Leather-soled boots crush Melbourne Bitter cans against cracked concrete, the flattened discs frisbeed into yellow-topped bins. Cigarettes are rolled and zippo lighters flicked – metallic chink – plumes of smoke wreathing around black-banded cowboy hats. Pearl button-snaps, sideburns half grey, nudie suits and swing skirts, red lipstick, bowlo ties, salt-n-pepper stubble and full beards that smell like thick and dark brisket smoke.
Seagulls ride the chill breeze off the bay, silhouetted against the spring sun.
Fanny Lumsden sings songs inspired by the long, straight stretches of bitumen one finds in western Queensland, the orange and brown dry found in same. And yet it's not sad, it's not melancholy and flat but it bounces and skittles along like the old caravan she and husband / bass player Dan Stanley Freeman towed behind them while on the road looking for inspiration for new record Real Class Act. Lumsden and band, fleshed out somewhat for this set, showcase new songs then, and old. They play Australiana, but it's a new kind, they make it their own.
Robby Fulks too, inhabits his own slice of an ancient musical form, his take on folk music a meandering through the Great American Songbook, frags of country and blues. Shad Cobb is on fiddle and he sizzles, frenetic playing from a maestro who's played with the Osborne Brothers, Steve Earle and Willie Nelson. The Deslondes hail from New Orleans, their 2015 eponymous debut a real country affair, but in the flesh they're rollicking rock 'n' roll and bluesy twang, country for sure, but an upbeat melding of styles from one of the world's great musical melting pots.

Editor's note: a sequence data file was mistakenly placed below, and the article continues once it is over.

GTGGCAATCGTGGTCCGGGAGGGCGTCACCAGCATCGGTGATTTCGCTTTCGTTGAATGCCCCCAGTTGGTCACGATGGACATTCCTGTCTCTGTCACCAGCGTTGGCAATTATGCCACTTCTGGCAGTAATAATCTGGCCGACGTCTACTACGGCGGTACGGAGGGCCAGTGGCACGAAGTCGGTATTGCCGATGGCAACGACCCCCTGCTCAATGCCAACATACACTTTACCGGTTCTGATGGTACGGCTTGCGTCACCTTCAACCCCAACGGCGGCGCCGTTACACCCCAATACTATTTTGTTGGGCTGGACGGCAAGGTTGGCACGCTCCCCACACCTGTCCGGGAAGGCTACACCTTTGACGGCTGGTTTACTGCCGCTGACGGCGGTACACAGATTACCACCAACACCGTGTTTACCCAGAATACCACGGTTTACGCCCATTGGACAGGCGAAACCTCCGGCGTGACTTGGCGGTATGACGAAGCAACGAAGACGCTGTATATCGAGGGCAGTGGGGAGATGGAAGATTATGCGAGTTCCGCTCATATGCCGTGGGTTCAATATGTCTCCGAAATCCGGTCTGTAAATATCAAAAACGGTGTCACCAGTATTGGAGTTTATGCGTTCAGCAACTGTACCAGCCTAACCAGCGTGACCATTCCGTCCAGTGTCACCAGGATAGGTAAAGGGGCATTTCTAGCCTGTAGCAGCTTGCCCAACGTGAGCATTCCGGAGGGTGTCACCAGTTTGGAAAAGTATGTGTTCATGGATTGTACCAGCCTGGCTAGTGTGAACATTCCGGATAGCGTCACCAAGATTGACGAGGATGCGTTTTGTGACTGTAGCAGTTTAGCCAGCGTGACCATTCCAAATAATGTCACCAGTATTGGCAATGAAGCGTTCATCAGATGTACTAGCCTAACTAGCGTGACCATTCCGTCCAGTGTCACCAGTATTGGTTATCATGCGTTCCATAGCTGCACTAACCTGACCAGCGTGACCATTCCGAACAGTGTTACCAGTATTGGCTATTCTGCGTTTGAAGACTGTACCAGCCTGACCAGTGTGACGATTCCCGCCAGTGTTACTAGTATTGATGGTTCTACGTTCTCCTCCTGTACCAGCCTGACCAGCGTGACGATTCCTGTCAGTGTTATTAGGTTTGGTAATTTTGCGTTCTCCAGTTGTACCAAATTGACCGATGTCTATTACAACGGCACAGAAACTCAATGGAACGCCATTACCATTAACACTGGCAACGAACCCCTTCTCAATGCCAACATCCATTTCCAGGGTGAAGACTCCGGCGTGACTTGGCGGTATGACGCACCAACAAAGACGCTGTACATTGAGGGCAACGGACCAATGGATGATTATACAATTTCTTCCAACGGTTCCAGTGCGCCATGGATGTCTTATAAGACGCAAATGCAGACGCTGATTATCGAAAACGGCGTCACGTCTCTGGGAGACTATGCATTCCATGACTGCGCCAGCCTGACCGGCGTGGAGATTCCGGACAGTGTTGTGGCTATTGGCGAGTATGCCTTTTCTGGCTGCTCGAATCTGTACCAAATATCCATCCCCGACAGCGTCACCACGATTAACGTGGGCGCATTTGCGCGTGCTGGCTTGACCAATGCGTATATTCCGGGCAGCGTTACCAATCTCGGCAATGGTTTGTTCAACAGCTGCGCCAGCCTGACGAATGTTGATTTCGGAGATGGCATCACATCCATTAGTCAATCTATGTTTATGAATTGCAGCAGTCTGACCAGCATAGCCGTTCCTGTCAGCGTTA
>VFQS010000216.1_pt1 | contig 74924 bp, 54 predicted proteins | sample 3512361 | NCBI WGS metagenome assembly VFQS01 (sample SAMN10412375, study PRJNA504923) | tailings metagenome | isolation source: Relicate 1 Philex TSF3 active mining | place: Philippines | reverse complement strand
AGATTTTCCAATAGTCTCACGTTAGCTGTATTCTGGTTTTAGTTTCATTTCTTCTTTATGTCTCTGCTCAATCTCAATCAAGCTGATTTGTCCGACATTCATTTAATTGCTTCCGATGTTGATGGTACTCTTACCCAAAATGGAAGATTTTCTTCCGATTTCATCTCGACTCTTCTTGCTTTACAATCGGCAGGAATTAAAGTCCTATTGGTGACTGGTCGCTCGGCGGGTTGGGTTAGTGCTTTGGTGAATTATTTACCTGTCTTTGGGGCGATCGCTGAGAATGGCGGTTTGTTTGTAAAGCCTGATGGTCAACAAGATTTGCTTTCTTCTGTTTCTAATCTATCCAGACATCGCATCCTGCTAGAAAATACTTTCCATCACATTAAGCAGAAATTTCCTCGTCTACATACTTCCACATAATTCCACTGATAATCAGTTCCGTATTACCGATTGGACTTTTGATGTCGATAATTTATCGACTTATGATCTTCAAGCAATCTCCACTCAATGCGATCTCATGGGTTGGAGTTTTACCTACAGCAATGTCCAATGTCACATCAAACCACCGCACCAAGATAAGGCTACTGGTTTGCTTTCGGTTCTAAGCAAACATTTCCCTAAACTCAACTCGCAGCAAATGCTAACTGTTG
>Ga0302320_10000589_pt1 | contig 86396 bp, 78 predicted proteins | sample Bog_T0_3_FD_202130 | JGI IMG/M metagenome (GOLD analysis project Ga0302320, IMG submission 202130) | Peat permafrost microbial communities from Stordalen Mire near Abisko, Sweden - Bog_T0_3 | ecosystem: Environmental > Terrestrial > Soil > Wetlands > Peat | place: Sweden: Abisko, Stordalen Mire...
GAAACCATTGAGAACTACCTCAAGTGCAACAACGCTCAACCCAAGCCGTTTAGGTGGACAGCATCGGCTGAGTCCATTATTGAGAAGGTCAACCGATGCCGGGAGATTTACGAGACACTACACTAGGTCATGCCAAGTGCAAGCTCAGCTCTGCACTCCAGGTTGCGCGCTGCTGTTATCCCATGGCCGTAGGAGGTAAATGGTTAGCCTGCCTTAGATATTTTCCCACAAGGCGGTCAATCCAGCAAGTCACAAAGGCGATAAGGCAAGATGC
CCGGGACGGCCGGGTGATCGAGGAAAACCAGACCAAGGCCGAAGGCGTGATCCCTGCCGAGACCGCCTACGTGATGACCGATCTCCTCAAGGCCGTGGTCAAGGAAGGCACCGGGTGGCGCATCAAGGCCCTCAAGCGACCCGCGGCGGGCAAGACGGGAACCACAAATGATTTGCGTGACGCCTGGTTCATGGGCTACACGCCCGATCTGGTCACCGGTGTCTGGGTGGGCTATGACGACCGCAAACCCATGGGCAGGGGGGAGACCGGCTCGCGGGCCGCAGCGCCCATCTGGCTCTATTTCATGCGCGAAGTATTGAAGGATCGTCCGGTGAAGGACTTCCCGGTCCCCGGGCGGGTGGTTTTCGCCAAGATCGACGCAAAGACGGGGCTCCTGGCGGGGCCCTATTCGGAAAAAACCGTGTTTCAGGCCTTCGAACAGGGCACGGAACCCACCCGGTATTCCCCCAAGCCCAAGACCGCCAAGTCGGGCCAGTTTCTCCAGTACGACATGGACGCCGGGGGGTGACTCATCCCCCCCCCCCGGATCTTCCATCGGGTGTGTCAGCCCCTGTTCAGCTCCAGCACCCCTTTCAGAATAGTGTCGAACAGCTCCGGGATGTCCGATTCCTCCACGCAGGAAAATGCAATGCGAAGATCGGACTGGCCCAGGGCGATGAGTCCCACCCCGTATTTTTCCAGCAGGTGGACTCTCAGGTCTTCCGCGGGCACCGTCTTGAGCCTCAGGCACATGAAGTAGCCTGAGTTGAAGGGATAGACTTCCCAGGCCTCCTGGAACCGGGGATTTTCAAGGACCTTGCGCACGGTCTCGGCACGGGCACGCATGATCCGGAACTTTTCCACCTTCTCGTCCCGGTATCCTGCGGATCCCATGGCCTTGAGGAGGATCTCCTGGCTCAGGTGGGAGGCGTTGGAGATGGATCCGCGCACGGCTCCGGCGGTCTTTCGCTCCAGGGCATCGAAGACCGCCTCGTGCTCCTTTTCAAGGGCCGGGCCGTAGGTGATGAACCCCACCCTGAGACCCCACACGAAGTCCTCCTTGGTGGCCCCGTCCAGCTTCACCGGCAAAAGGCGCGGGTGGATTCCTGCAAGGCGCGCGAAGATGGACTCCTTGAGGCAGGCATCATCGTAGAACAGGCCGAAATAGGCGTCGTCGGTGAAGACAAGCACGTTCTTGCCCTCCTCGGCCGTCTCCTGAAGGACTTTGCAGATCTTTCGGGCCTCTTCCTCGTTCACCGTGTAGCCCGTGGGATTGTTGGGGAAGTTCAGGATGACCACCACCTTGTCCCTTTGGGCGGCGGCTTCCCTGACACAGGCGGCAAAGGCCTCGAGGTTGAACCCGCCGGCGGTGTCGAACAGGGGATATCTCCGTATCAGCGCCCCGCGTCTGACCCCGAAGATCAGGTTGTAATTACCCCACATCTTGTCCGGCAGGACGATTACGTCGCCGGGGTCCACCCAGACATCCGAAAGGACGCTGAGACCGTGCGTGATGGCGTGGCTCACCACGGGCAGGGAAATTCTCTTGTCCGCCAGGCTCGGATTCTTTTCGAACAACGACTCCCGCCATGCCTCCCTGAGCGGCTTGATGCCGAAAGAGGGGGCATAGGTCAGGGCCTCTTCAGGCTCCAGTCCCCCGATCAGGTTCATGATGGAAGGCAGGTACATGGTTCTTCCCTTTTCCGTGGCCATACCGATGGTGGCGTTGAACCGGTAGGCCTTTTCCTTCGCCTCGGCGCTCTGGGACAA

All Our Exes Live In Texas have perhaps evolved the furthest of all acts on the bill today, a real muscular set now replete with rhythm section backing the four main players, their music now slick and polished. For mine, this detracts from their original appeal a little; where before it was harmonies over a simple sonic bed, it's now harmonies over a thick and shmick sound that throbs a little too much. I yearn for their earlier sound, despite it being hard to deny their energy and skill.
Pigeons settle in rafters under tin eaves. People sit at wooden tables, on benches and rusty bollards. There's a Greenpeace boat moored further down the marina. What looks like a pirate ship under full sail glides slowly past in the middle distance, at odds with the city and its skyscrapers lit tall behind it.
The sad music envelops it all, one cocked knee and an elbow on the bar, half a beer wreathed in tears, the country music lament.
Josh Headley's suit shimmers under the stage lights, sky blue and sequined, slashes of colour sewn on. Big hat and beard, bigger voice. He's Hank Williams, set to a new time and place. He sings sad songs about life, love, the loss of both, just him and his acoustic guitar, he gets Robert Ellis up for a song, as he's done before. He's one of the best on the planet, his songs perfect, his music beautiful.